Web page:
In this work, radar signal velocity through the soil medium was used to deduce
useful information about the medium. For a common offset mode used for this
work, hyperbolic fitting is the most appropriate technique of velocity estimation.
|| Raw radargram obtained
|| Processed unmigrated radargram
|| Curve fitting of hyperbolic reflection signature on an unmigrated
This involves the fitting of hyperbolic signature associated with a local
target reflector. The shape of the hyperbola is determined by the magnitude
of the velocity. In other word, the eccentricity of the hyperbola increases
with velocity. (Shihab and Al-Nuaimy, 2005).
Reflection hyperbolas due to localized targets are discernible within few cm depths of the radargram due to the presence of few available scattering objects (Fig. 3). This enables radar velocity estimation based on the hyperbolic fitting. A model hyperbola was used to fit each identified hyperbola by adjusting the model velocity value. Figure 4 depicts the fit hyperbola used to obtain velocity estimates of the medium above the localized reflectors A mean velocity of 0.0682 m ns-1 was obtained and used to convert the time axis to depth axis. The velocities obtained were used to compute the dielectric permittivity of the medium relative to the given spatial location based on Eq. 1 and subsequently converted to volumetric water content using Eq. 2. It is however, difficult to determine the radar signal velocity with common offset method in a highly water saturated medium due to the absence of scattering objects. The limitation of the above mentioned technique in estimating the water content is clearly noticeable with the absence of diffracted hyperbolas at the deeper regions of the cross section. Hence, the hydrogeologic information obtained from the borehole is used in this case.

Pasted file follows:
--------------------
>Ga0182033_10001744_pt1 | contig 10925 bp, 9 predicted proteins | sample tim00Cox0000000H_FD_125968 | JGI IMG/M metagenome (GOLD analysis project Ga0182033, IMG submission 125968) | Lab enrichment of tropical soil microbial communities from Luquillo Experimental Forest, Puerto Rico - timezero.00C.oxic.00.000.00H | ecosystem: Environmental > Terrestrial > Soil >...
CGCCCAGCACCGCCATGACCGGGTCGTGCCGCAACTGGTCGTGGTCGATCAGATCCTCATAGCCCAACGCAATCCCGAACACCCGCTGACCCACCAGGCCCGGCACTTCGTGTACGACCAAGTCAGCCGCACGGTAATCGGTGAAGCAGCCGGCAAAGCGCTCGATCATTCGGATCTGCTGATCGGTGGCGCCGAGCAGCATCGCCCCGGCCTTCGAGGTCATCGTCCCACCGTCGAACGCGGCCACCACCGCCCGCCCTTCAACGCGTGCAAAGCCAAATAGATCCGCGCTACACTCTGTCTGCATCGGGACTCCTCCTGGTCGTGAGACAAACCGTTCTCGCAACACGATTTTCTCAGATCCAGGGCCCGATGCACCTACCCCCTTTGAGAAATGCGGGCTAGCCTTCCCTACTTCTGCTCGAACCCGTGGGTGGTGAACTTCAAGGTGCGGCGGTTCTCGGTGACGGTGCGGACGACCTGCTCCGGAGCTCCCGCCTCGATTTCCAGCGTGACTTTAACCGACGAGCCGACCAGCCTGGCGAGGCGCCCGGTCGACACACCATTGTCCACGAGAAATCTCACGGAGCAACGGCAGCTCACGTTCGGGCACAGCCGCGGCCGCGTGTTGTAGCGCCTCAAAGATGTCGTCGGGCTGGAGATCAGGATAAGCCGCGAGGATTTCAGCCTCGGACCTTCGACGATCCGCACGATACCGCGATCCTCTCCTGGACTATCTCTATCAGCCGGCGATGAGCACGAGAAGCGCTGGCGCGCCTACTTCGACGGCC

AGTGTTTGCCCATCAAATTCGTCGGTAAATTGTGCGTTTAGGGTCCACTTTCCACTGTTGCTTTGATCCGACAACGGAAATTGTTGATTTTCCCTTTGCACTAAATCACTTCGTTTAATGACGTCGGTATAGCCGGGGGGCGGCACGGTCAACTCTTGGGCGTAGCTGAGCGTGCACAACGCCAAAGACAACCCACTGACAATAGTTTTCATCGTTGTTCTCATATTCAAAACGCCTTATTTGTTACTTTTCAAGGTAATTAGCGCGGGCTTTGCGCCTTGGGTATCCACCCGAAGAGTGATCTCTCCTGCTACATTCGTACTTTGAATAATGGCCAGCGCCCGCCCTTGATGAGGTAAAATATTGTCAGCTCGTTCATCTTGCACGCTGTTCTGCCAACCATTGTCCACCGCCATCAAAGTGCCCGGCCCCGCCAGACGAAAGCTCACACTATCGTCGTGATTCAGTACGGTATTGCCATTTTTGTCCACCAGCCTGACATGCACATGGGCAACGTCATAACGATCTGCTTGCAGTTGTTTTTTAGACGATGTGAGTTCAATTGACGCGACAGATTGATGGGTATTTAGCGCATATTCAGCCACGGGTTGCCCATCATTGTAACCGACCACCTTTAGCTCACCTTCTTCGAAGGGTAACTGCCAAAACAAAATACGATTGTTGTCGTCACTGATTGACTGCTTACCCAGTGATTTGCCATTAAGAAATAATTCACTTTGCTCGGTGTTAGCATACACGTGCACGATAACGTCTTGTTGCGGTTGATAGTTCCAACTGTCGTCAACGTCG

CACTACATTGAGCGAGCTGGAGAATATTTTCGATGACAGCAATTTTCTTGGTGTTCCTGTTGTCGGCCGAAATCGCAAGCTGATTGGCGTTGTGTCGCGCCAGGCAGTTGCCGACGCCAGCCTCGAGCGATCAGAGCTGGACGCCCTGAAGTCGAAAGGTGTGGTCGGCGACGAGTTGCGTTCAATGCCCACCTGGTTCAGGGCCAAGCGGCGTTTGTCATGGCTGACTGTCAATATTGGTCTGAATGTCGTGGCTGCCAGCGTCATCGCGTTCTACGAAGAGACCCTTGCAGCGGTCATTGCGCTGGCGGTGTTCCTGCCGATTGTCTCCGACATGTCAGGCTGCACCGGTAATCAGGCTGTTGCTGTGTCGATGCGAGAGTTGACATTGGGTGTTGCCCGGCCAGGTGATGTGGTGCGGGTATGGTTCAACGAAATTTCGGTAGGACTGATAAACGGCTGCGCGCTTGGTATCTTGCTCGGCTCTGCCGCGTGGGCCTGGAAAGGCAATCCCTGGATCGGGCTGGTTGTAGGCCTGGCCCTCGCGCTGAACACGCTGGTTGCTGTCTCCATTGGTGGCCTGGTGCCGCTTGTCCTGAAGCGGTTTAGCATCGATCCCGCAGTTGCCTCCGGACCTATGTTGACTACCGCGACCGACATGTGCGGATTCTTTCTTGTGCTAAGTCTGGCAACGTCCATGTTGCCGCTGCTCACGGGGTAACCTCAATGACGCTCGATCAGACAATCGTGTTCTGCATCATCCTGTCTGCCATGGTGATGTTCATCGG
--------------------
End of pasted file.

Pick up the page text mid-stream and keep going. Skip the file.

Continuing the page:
|| Picked layer correlated to the borehole log
|| Numerical values of radar velocities obtained from the hyperbolic
Because of the dominant role played by the presence of water in the effective dielectric permittivity and electrical conductivity values of soil, water table interface in the subsurface is detectable by virtue of significant contrast in the attenuation rate of the radar signal. The near homogenous nature and high signal attenuation rate of the subsurface water body lead to the development of unique continuous reflection signature at the water table interface. The strong signal horizon was therefore, detected using semi automatic layer picking mode in the reflex2D to extract the depth and topography of the water table interface. Comparison of the picked layer with the borehole data shows that the layer corresponds to the water table at the borehole location (Fig. 5).
Table 1 gives the numerical values of radar velocities obtained from the hyperbolic fittings of the few discernible hyperbolic signatures available in the radargram and their corresponding dielectric constants and the water content estimates.
Figure 6a is a cross sectional plot of the spatial distribution of water content obtained using the Topp equation to a maximum depth of 1 m. Higher water contents correspond to lower signal velocities were recorded at the eastern end of the profile.
In Fig. 6b, the water table topography is shown in a layer
window (bottom), indication the variation in the depth to water level. Thus
the water table appears as continuous undulating semi horizontal layer that
varies spatially with depth across the profile. The depth variation fairly agrees
with the top equation estimate with the region of higher water content in Fig.
6a correspond the region of shallower water table.
||(a), cross sectional plot of the spatial distribution of water
content within 1 m depth of the study area.(b), depth of water table detected
with semi automatic layer picking
Although, the study area is located in a high rainfall region with a mean annual
rainfall of about 1778 mm, the subsurface water content above the water table
is relatively moderate with a mean value of 0.3402. This could be attributed
to the petrophysical properties specifically the hydraulic conductivity of the
soil. Hydraulic conductivity is partially a function of grain size and therefore,